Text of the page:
Leading hedge fund manager Ole Andreas Halvorsen of Viking Global Investors bought more stock in industrial companies Deere (DE 0.03%) and Fortive (FTV 0.33%) and elevator and escalator company Otis (OTIS 0.56%) earlier in the year, according to SEC filings.
Halvorsen is a highly successful long/short stock picker and his firm currently manages $44 billion in assets, having notably managed a portfolio that finished flat in 2008, the same year that the S&P 500 index fell nearly 40%.
A quick look at the performance of the three industrial stocks reveals that Fortive has underperformed the S&P 500, while Deere and Otis have outperformed.
That said, should investors, follow Halvorsen and his hedge fund into these stocks now? Let's take a closer look at these three companies.
Let's start with Fortive. The underperformance of this stock is somewhat surprising, as its mix of industrial business gives it cyclical exposure to the improving economy. Moreover, management already hiked full-year adjusted diluted EPS guidance from the range of $2.40-$2.55 given in February to $2.50-$2.60 in April.
Perhaps one reason for the underperformance is because Fortive isn't the easiest company to understand. Around 40% of its revenue comes from its intelligent operating solutions (IOS) segment; the largest business within it is electronic test and measurement company Fluke. As such, the IOS is a play on the growth of automation and digitization and the need to ensure safety and reliability -- not least to meet regulatory requirements in the industrial economy.
Precision technologies (PT) generates 35% of revenue and makes products that help engineers develop new electrical and electronic products. Key customers read like a who's who of the major industrial companies, including GE, Siemens, Apple, Samsung, and Lockheed Martin. Management sees a growth opportunity from its customers developing internet of things (IoT) and automation solutions. Finally, advanced healthcare solutions (AHS) helps hospitals deliver healthcare. Its largest business is an infection prevention business, ASP.
Fortive has powerful tailwinds behind it. The collection of business that CEO Jim Lico has built up over the years generates a 58% gross profit margin and 23% profit margin while converting 18% of revenue into free cash flow (FCF). Lico believes a combination of mid-single-digit percentage revenue growth and margin expansion could lead to $1.6 billion in free cash flow (FCF) in five years -- equivalent to around 6.8% of the company's market cap. That would be an attractive valuation, but a lot can happen in five years.
On balance, Fortive is a very attractive company -- but trading at 27 times estimated 2021 earnings, it's hard to argue the stock is a compelling value right now.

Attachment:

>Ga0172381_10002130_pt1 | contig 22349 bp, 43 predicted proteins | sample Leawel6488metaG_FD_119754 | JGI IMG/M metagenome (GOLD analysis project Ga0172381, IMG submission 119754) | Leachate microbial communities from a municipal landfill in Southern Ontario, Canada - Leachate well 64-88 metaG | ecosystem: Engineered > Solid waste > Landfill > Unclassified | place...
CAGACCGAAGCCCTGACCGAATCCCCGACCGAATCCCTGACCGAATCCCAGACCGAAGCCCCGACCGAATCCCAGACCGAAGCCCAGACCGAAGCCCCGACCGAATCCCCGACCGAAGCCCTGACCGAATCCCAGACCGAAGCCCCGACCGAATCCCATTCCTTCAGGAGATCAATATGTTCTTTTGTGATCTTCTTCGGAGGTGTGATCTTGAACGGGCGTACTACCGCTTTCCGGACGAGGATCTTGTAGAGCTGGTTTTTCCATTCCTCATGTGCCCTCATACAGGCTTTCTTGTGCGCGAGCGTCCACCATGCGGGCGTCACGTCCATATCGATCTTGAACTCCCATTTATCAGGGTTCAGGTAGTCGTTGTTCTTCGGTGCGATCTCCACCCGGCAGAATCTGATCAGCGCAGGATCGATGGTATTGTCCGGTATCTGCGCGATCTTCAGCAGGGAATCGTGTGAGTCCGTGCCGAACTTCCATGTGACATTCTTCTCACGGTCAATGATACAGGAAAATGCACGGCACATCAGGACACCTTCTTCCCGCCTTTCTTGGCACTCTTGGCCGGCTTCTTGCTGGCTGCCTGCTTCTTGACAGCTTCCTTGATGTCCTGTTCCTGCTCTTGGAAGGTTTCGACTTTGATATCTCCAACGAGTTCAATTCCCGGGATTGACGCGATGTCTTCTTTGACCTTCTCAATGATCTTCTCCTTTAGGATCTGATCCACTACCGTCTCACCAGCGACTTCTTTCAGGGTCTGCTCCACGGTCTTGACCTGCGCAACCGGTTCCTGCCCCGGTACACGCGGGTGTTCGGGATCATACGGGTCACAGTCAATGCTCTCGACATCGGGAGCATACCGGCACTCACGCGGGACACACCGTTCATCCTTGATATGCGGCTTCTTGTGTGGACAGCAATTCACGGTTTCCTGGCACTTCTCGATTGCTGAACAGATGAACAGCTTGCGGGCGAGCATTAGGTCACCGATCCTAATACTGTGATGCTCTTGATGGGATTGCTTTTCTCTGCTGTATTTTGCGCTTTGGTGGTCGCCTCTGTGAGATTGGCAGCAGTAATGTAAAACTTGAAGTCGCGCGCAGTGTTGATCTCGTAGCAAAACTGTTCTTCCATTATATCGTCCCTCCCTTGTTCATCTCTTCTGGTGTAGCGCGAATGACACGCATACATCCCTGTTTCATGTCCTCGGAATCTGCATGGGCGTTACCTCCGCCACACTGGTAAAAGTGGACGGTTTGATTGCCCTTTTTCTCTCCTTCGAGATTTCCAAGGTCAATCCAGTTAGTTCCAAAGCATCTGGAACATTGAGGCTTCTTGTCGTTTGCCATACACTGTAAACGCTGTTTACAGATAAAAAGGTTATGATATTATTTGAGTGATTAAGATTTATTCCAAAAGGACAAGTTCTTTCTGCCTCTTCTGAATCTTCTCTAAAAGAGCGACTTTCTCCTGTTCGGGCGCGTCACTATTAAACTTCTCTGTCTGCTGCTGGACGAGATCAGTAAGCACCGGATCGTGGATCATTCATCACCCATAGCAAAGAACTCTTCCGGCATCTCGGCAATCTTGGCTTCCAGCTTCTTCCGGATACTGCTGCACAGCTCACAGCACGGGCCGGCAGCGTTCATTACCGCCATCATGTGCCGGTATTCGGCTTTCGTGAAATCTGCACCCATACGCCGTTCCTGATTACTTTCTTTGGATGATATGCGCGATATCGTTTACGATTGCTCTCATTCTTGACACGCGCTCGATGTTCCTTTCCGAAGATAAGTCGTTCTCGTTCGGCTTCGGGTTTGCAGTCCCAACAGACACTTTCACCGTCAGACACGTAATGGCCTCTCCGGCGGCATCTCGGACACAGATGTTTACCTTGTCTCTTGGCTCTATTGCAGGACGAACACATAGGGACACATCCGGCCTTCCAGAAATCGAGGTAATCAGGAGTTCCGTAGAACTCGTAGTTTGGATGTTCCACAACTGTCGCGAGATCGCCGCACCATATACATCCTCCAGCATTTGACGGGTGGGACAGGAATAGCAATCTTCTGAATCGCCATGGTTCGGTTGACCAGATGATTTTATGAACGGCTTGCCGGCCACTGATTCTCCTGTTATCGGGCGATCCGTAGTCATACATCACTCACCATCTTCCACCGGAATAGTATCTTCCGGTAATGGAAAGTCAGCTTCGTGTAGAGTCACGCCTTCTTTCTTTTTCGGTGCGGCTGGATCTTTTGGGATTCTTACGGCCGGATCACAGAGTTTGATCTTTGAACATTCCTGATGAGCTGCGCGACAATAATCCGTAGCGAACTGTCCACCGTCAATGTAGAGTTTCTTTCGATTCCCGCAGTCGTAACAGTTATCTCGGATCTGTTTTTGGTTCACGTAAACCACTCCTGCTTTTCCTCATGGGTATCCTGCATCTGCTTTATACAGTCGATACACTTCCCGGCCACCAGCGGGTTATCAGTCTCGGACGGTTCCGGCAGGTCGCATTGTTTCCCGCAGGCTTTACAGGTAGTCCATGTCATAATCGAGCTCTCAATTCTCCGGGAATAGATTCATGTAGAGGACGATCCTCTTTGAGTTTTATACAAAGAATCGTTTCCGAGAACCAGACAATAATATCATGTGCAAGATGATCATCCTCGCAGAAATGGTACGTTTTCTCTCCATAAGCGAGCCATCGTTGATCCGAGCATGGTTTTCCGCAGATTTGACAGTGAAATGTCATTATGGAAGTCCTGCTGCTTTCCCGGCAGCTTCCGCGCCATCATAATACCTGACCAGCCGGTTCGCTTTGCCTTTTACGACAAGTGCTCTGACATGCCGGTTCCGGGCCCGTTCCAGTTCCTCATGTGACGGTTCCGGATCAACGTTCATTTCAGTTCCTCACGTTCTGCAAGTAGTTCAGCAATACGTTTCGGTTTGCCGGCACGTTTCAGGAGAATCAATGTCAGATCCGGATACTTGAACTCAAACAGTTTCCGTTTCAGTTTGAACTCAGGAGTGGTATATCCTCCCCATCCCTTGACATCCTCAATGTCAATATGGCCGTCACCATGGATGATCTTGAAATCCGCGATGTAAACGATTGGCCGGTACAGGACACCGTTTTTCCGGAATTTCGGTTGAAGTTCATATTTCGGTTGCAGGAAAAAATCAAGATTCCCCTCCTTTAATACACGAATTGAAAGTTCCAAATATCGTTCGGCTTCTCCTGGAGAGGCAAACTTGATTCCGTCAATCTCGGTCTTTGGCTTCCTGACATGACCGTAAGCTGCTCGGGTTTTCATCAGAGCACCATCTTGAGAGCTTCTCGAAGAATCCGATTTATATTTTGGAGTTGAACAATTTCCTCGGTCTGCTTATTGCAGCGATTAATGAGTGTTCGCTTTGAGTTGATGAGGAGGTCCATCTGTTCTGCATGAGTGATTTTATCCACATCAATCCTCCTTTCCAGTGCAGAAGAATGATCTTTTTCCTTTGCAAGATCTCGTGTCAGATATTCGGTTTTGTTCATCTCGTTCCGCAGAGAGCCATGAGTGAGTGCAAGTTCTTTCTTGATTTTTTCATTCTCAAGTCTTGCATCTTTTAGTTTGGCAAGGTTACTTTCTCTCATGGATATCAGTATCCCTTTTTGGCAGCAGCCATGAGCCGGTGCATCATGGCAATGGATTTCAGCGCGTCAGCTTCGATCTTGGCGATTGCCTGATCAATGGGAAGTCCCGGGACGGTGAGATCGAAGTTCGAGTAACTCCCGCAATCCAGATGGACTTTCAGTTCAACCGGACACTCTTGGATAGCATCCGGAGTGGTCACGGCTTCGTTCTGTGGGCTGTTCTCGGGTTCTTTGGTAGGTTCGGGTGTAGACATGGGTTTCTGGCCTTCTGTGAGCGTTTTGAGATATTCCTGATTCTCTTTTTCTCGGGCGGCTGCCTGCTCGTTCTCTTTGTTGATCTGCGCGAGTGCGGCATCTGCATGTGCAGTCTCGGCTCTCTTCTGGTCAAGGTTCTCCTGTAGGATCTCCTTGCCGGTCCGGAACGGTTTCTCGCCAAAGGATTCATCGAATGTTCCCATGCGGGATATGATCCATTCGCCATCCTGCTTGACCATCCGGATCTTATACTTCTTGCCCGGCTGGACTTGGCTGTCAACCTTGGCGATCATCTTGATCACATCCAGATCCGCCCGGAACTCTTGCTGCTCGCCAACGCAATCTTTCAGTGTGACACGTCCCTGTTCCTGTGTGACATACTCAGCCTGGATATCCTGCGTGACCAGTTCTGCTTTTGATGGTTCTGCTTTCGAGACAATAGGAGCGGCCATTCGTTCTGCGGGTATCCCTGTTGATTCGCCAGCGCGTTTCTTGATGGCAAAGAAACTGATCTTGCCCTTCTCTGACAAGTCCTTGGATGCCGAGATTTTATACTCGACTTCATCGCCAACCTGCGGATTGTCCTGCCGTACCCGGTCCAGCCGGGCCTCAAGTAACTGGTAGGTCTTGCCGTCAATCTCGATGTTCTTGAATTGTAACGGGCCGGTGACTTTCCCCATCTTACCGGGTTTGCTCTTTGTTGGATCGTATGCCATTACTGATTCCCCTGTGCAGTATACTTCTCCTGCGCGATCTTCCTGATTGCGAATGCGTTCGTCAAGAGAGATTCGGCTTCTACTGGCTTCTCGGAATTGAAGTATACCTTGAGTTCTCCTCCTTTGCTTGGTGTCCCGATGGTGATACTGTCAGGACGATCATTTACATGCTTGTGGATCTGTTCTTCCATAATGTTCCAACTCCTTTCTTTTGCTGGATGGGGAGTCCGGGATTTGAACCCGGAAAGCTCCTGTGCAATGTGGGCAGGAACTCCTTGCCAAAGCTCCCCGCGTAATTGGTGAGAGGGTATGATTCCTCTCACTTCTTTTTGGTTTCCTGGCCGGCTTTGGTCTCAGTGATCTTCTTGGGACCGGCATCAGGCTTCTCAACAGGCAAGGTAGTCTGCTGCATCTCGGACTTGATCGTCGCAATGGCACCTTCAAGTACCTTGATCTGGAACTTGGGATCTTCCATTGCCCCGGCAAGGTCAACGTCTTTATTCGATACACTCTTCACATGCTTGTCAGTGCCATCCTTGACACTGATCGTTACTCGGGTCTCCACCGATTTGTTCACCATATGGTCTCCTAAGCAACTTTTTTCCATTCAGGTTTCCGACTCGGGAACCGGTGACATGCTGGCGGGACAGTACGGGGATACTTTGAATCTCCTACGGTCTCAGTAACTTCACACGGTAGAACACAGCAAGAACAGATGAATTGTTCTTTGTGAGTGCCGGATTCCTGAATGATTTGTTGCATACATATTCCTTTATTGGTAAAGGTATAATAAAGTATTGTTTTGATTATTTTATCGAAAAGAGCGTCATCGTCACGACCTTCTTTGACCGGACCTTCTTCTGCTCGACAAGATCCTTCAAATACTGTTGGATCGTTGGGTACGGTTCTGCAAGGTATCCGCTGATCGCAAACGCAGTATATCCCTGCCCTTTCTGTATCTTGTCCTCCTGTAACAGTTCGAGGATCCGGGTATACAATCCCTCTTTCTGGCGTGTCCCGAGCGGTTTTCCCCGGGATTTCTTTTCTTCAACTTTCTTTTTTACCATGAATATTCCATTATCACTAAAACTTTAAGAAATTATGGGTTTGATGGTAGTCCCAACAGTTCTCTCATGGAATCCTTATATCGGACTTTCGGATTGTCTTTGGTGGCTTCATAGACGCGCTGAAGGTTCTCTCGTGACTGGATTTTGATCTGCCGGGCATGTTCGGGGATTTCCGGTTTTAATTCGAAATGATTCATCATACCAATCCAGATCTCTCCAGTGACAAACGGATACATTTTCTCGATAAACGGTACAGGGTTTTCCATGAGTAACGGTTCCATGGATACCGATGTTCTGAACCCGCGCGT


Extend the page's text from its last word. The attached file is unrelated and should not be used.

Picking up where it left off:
This industrial company can do no wrong in 2021. If it isn't a recovery in key crop prices driving spending on agricultural machinery, it's the ongoing growth in adopting Deere's precision agriculture solutions. If it isn't the housebuilding boom encouraging Deere's construction and forestry equipment sales, it's the promise of a boost in infrastructure spending for Deere's roadbuilding equipment. Meanwhile, Deere's core U.S. agricultural equipment is primed for a replacement cycle due to the advanced age of the fleet.
Deere is firing on all cylinders right now, and Halvorsen's investment has probably paid off handsomely. Still, the question is whether the stock is still a good value now. On balance, I think the answer is yes. Crop prices continue to rise, and industry dynamics look favorable given U.S. soybean exports to China. In addition, Deere's precision agriculture solutions help raise the price of Deere's agriculture equipment, and the tangible improvements they provide to farmers will help keep them loyal to the iconic brand.
It's tough to predict where crop prices will go -- but if you assume they stay where they are now, then Deere's underlying conditions still look favorable.
One of the three new companies created out of the breakup of United Technologies, Otis is the world's leading escalator and elevator company. Given that China is the world's largest end market for escalators and elevators, the country looms large in Otis' end-market prospects.
The second growth opportunity comes from growing the company's higher-margin services revenue through technology that helps it differentiate itself from the competition. For example, Otis continues to equip its service personnel with mobile devices that help identify problems and quickly order replacement parts. Meanwhile, using web-enabled devices on installed Otis equipment allows the company to monitor and respond quickly when servicing remotely. This creates added value to customers, keeps them loyal, and adds to Otis' service revenue -- and services, rather than equipment, tend to generate 80% of Otis' profits.
The company is enjoying the recovery in the global economy, and it upgraded its full-year 2021 sales outlook in April. Management now expects organic new equipment sales to grow 7.5%-8.5%, compared to a previous estimate of 2%-5%, with service sales growing 2%-4%. Overall organic sales are now forecast to grow 4%-6%, compared to a prior estimate of 2%-4%.
Trading at 26 times 2022 earnings estimates, Otis is not a cheap stock. But if you are bullish on China's construction markets in particular, then Otis' long-term growth plans will excite you.
Stocks to buy?
All told, Halvorsen looks to have made good money on Deere and Otis. Deere stock is still attractive if you believe a multi-year expansion in crop prices and agricultural machinery sales is coming, and Otis will attract China bulls. Fortive is a very attractive company, but its valuation suggests it's one for the watch list for now.